One such lesson she tried to teach me was to enjoy the process and not obsess so much about  stats and outcomes.  The way she phrased it was, it’s the journey, not the destination.  I understood the meaning of the words, but lacked the mental faculties to actually integrate this into my life.  I mean, it’s all about the destination, the arriving, the winning the tournament, etc.

An episode that clearly reveals my lack of comprehension of this lesson occurred after we had just won the National Championship.  We were in Phoenix, AZ for the tournament, and amazingly won.  We were the best team in the country in our age group that year.  We were at the top.  Any logical person would relish in that for a little while, enjoy the victory, and allow it all to sink in.  But as we walked off the podium after the awards ceremony, my thought was, okay, when do we start training again?  After all, we had just reached one destination, it was time to recalibrate, and begin the pursuit to the next goal.

I now see the wisdom in my coach’s words, but I still sometimes struggle with enjoying the process, and not solely focusing on the end result.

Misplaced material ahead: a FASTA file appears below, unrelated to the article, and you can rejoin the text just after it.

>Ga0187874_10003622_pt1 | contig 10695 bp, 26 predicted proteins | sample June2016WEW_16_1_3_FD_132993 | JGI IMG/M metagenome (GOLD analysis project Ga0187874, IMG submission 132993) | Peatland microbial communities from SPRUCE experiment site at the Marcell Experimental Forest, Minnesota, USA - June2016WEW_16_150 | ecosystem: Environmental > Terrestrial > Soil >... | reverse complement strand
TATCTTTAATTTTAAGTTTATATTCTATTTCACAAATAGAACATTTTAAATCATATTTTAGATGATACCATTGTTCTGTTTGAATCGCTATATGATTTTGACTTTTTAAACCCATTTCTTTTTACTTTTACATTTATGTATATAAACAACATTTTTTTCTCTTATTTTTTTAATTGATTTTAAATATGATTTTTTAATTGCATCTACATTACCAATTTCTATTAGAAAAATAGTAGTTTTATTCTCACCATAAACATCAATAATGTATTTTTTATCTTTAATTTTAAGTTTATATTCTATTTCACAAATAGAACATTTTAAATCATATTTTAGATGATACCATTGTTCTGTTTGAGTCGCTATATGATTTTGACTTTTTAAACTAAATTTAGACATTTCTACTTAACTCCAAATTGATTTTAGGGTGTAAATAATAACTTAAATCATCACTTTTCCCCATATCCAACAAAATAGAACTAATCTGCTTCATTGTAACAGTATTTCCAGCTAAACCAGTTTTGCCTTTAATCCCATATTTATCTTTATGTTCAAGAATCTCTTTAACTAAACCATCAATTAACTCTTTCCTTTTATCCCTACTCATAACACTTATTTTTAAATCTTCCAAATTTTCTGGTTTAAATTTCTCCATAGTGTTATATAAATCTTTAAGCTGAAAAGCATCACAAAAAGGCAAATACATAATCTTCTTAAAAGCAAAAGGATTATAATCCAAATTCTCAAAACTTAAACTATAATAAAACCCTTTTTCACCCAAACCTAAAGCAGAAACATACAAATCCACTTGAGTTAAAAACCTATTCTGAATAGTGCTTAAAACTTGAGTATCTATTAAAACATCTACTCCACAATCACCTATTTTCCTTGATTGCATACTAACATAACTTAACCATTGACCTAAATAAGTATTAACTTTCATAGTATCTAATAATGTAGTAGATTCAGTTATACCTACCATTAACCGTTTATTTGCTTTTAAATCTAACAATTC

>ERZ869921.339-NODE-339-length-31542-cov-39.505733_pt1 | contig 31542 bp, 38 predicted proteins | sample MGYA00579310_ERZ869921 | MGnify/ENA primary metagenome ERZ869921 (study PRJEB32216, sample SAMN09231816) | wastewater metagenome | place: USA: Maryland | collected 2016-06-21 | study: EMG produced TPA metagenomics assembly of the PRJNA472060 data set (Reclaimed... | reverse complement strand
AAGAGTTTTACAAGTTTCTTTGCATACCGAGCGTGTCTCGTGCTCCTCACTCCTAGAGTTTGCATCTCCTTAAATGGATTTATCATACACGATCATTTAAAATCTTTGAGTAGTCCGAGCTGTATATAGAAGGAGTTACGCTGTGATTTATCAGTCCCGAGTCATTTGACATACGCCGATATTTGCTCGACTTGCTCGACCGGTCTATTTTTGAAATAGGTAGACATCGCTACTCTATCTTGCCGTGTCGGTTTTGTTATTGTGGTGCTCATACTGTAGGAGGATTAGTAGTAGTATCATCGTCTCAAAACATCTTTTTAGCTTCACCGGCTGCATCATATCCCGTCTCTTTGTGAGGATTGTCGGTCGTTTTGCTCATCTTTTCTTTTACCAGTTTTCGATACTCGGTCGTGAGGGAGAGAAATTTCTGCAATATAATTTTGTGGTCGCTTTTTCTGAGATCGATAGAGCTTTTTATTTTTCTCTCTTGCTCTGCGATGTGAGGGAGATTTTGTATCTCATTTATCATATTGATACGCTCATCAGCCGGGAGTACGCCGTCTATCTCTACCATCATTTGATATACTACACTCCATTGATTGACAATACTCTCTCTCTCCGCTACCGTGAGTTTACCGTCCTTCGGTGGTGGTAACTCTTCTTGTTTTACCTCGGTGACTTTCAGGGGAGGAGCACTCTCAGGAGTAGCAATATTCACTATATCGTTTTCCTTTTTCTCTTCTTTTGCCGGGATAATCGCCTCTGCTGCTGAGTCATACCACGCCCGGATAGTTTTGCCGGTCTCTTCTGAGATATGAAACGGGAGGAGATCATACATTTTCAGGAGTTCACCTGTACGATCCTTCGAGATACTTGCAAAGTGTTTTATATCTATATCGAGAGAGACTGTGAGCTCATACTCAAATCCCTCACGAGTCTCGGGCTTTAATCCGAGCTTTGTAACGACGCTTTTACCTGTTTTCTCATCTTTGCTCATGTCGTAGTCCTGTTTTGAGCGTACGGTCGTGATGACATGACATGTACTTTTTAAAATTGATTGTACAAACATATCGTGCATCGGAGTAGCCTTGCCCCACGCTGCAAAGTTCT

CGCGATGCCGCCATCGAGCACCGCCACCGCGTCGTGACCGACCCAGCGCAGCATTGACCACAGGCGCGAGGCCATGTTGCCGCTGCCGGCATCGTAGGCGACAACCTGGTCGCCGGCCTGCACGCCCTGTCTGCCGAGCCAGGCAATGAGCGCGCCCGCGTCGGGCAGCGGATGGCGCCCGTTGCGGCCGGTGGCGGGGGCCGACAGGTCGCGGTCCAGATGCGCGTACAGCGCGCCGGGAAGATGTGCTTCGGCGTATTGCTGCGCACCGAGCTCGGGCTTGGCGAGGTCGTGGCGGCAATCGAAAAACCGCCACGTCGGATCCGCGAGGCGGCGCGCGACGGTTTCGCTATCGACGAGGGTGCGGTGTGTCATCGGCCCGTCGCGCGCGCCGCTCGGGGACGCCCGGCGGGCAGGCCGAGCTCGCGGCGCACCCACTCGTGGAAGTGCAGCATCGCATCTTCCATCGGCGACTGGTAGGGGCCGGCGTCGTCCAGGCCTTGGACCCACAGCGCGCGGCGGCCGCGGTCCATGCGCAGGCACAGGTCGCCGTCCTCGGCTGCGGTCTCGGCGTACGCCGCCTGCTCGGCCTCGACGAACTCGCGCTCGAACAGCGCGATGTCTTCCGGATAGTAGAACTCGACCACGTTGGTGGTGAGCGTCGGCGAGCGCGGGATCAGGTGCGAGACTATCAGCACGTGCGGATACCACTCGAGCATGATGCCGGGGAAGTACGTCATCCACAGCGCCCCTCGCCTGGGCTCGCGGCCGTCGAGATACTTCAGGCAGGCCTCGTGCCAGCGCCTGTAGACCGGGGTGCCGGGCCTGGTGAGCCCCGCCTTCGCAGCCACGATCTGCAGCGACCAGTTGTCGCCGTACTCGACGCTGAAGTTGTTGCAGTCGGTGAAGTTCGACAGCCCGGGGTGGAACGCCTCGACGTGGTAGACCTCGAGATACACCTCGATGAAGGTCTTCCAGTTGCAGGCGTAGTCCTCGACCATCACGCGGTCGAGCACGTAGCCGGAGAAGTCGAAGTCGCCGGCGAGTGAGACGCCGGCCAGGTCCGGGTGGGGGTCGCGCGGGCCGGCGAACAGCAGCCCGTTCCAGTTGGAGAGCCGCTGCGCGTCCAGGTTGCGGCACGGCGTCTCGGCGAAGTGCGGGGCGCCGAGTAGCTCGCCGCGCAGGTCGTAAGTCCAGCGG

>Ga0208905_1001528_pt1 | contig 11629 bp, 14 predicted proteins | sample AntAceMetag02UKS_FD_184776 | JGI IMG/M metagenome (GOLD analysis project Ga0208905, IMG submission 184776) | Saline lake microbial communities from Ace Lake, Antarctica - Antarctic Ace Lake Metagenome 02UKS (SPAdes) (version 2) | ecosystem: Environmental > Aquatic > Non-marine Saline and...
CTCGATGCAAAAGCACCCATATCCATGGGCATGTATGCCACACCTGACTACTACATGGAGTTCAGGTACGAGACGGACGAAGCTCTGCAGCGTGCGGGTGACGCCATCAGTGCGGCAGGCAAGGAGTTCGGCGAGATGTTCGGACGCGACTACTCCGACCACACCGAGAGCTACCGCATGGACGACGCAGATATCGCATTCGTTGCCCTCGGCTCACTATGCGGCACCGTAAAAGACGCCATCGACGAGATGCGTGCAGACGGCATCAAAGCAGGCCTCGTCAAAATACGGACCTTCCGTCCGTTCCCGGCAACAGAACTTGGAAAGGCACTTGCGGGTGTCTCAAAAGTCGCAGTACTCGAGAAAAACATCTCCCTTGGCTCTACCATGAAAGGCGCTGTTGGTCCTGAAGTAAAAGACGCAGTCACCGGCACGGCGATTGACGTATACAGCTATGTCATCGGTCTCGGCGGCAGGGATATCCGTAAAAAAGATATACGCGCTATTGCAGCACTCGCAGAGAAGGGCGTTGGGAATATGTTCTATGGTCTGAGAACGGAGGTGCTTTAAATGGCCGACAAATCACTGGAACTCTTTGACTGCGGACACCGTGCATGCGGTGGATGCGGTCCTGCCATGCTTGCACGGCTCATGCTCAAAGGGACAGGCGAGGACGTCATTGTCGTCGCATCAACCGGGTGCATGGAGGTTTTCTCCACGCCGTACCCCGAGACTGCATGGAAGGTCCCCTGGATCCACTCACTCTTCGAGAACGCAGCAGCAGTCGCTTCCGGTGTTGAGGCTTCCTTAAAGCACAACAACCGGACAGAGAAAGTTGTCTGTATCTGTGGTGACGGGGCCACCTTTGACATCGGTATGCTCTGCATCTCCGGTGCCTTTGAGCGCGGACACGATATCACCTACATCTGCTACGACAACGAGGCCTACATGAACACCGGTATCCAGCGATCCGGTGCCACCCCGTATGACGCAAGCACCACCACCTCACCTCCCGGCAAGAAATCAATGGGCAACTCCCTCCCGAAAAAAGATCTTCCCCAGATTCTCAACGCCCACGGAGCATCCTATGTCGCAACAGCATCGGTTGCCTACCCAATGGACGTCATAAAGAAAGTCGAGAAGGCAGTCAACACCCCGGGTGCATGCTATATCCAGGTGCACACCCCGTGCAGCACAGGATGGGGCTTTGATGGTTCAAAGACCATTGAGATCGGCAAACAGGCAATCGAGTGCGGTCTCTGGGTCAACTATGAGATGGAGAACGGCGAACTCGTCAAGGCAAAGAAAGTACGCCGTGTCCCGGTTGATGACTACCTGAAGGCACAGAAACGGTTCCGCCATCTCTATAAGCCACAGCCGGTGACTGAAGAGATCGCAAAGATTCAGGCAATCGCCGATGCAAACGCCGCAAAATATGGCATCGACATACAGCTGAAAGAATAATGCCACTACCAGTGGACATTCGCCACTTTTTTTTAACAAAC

My children, however, have a much different approach to life.  They want to enjoy the trip along the way.

Take lunchtime, for example.  My approach is – goal: consume food so that I can get back to the ‘important’ things…whatever that happens to be at the moment.  My children on the other hand have different plans.  Lunch is a time for fun.  Not throw the food on the walls ‘fun,’ but enjoying the meal.  Enjoying the process of sitting together, talking, joking, having their imaginary friends participate as they tell stories with their food.  Left to themselves, lunch can easily take well over an hour for this very reason.  AND IT DRIVES ME CRAZY.

Just eat your food already.  Let’s get on with the day already.  These are my thoughts.

But today, as my children enjoyed their midday meal, I decided to join in the fun.  I goofed around with my son as he played with his noodles.  I laughed with the girls as the joked with each other.  I tried to enjoy the process of eating a meal together, apart from the end goal of simply checking off that task from my to-do list.

I suspect that if I do not learn to do that more often, as my kids get older, they too will develop a ‘let’s get it over with’ attitude.  The opportunity to sit around the table with them, converse with them, and enter their world may very well cease if I fail to embrace it now.  What a gift to have children who enjoy talking to each other and spending time with each other.  What a shame if I fail to encourage that.  What a shame if, when they are 15, 14, 12 I can’t get them to sit for 5 minutes because I had taught them that the goal wasn’t to enjoy each others company, but to merely finish the task (of eating).